Part one of a series looking gambling’s influence on baseball.
It’s impossible to understand the Black Sox scandal without taking into consideration the intimate relationship between baseball and gambling during that era.
Fixing games, betting on games and bribery offers were common practices during baseball’s Deadball Era in the early 20th century — and these were just the schemes initiated by players. Millions of fans bet on baseball, too, in a popular societal pastime that resembles today’s fantasy football leagues and NCAA basketball tournament bracket pools.
Baseball’s powers that be implicitly encouraged this behavior because attendance was soaring. Even when their own players were involved with game-fixing, baseball executives looked the other way. While the fixing of the 1919 World Series may have, in the words of F. Scott Fitzgerald, destroyed “the faith of fifty million people,” it certainly was nothing new in baseball. In this series about gambling in the Deadball Era, I’ll explore the culture that made the scandal possible. ~ Jacob Pomrenke
This fact is indisputable: As long as there has been baseball, there has been gambling on baseball. As it grew in popularity before the Civil War, many fans (and players) found it enjoyable to be financially invested in the outcome of a game.
It started with a wager for a meal or a small sum of money, but by the time baseball became a professional endeavor in 1869, gambling was firmly entrenched as part of the culture. Players bet on their own games regularly with one another, friends, fans or bookmakers.
In the grandstands, fans placed bets not just on a game’s outcome but on which team would get the first hit or score the first run, like the ever-popular proposition bets at the Super Bowl today. Some would even place penny bets on whether the next pitch would be a ball or a strike. High-stakes baseball pools, the forerunner of modern fantasy leagues, flourished.
One could argue that baseball would not have become nearly as popular as it did without the influence of gambling. Naturally, all this betting led to bribery as bookies sought to gain an edge and make a profit.
The National League’s first major scandal took place in 1877, when four members of the Louisville team — star pitcher Jim Devlin, outfielder George Hall, shortstop Bill Craver and substitute Al Nichols — were accused of throwing three exhibition games and some league games. In a precedent-setting decision, league president William Hulbert permanently banned the four players from organized baseball. The scandal scared straight many players for a generation afterward, but by the turn of the 20th century betting on baseball was out in the open again.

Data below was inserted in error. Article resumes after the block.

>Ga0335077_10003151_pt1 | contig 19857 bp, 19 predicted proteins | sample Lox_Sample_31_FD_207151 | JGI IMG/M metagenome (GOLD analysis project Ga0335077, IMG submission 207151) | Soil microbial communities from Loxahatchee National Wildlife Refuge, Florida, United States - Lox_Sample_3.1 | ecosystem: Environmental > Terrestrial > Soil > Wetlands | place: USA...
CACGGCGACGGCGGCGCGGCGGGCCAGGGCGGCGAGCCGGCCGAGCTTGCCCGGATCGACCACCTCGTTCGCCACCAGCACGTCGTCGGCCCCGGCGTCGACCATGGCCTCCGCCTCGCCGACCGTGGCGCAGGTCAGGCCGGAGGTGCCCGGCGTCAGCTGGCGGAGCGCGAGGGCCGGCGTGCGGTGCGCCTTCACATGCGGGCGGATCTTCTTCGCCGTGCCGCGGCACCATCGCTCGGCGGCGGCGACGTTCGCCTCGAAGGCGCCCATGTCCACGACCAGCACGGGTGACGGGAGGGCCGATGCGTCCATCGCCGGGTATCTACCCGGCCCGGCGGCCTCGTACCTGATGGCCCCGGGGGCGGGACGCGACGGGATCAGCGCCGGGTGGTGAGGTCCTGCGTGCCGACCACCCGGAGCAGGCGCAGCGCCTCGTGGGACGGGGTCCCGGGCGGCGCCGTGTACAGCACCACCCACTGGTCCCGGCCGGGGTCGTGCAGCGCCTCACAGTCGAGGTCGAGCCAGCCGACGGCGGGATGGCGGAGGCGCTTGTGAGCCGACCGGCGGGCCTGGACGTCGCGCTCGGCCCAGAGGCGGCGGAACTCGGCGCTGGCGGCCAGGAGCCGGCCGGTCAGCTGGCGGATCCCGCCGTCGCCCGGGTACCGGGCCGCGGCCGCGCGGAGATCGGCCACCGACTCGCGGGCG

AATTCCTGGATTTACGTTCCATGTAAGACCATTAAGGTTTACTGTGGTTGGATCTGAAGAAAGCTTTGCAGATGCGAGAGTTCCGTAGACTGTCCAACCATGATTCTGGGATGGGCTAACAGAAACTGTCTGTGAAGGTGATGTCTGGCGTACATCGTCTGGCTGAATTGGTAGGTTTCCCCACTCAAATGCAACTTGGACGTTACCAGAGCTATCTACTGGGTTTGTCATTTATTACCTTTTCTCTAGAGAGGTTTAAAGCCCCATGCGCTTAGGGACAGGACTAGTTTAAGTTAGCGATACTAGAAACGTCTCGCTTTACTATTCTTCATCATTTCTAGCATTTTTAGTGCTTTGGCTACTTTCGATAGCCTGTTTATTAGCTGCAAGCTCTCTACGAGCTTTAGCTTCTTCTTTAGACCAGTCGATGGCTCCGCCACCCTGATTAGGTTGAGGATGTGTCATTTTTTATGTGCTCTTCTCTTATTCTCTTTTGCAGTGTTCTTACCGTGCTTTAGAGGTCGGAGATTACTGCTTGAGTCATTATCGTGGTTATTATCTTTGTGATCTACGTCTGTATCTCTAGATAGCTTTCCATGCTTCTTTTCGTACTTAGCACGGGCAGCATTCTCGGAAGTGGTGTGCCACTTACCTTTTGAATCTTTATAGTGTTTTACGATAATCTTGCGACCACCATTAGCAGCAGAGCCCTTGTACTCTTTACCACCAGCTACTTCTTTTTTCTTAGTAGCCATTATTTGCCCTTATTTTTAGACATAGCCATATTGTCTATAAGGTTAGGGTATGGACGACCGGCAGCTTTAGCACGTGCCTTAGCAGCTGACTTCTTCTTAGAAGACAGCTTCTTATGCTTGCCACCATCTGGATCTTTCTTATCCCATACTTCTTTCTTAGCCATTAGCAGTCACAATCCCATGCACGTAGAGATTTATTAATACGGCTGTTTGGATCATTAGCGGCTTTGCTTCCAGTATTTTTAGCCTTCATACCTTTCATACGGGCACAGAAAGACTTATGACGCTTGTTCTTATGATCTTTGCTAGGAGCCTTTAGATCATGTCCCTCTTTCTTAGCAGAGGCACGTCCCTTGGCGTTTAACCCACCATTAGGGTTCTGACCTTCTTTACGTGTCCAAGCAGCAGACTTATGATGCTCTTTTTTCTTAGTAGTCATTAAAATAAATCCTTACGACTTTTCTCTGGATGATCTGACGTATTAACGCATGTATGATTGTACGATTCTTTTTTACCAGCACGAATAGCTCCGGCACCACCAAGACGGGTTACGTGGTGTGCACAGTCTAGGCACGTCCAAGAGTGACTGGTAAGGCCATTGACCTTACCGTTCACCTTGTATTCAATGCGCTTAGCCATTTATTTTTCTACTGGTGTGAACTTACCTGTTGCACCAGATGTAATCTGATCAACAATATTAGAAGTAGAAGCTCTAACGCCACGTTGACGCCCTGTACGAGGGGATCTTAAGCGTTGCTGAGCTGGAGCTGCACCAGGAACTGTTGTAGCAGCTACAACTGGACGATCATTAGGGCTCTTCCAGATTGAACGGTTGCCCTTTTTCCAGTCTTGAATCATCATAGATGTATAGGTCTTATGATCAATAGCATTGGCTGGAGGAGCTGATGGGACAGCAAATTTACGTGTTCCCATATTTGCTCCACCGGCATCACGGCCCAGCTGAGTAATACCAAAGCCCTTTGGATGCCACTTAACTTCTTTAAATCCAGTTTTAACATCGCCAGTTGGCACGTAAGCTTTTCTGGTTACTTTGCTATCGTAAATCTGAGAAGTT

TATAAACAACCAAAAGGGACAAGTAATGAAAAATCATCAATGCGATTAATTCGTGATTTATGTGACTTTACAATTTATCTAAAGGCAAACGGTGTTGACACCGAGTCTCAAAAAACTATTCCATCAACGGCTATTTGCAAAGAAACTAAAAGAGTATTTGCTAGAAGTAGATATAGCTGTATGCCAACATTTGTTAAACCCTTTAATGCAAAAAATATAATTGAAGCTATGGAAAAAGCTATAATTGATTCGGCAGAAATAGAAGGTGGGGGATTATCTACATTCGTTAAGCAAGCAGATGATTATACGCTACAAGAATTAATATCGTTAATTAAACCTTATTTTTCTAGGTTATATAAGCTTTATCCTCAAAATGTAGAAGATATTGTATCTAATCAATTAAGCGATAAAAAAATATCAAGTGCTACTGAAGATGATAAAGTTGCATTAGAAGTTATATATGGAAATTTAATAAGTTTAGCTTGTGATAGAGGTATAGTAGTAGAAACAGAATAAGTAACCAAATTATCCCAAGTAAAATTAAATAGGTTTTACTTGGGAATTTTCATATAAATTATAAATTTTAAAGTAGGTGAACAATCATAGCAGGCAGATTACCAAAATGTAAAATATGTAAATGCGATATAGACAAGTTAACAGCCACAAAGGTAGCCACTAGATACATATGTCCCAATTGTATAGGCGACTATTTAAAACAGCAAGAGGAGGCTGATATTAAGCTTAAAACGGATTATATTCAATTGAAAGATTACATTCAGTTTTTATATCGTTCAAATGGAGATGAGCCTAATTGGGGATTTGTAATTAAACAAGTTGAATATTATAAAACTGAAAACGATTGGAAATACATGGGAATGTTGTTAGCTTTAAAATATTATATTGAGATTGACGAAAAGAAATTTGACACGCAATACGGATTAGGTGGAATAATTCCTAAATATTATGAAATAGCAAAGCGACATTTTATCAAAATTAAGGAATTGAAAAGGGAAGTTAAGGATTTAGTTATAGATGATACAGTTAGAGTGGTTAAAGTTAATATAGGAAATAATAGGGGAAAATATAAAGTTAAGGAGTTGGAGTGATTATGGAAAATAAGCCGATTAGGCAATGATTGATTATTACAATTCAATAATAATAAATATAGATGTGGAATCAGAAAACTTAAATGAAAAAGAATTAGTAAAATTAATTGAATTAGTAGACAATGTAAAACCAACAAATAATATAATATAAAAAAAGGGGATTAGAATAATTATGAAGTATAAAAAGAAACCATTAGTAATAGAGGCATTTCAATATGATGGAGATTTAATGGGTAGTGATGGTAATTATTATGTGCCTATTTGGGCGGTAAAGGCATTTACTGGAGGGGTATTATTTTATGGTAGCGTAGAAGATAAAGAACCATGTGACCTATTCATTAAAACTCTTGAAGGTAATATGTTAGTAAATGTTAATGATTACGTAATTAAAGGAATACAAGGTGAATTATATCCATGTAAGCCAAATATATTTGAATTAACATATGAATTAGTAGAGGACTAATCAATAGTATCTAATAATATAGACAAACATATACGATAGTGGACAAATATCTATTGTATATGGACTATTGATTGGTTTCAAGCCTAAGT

Ban Johnson, president of the new American League, seemed especially vigilant about fighting any trace of gambling. In August 1903, in the AL’s third season, he ordered that all betting at league ballparks be banned. But his proclamation had little effect. That year’s inaugural World Series was troubled by a reported bribery attempt against Boston’s star battery, Cy Young and Lou Criger. Criger immediately informed Johnson, who publicly denounced the plot. Criger was rewarded for his honesty as Johnson paid him a pension out of American League funds for many years after his career ended.
Other early World Series were beset by rumors of bribery. In 1905, after the Philadelphia Athletics had clinched the AL pennant, star pitcher and future Hall of Famer Rube Waddell suffered a suspicious late-season injury and missed the Series against the New York Giants. The official story was that Waddell injured his valuable left shoulder in a playful wrestling match with a teammate, but rumors have long persisted that he was bribed by gamblers and may have faked the injury. The Giants won the Series behind three shutouts by Christy Mathewson.
Before Game 6 of the 1912 World Series, Red Sox ace Smoky Joe Wood advised his friends and family to bet on Boston before his scheduled start, with the Red Sox ahead three games to one (darkness had ended one game in a tie). Wood, the American League’s top pitcher, had already beaten the Giants twice in the Series. Instead, manager Jake Stahl was ordered by owner James McAleer to start the unseasoned Buck O’Brien in Game 6. The Red Sox lost that game and Wood, embarrassed and angered at having wrongly advised his friends, lost the next one, too. Boston won the World Series in a memorable Game 8, but syndicated reporter Hugh Fullerton warned of gamblers’ growing influence in baseball:
“The muckerishness of the ‘fan’ is exceeding itself in muck this fall,” he wrote. “Boston howled that it was ‘all fixed’ then raved over the team when it won. [So] New York screamed that the Giants were throwing the series. For a comparatively trifling bet Wood risked Boston’s title and the wealth that accrued to the winners. Stamp out gambling and the end of talk of crookedness is at hand.”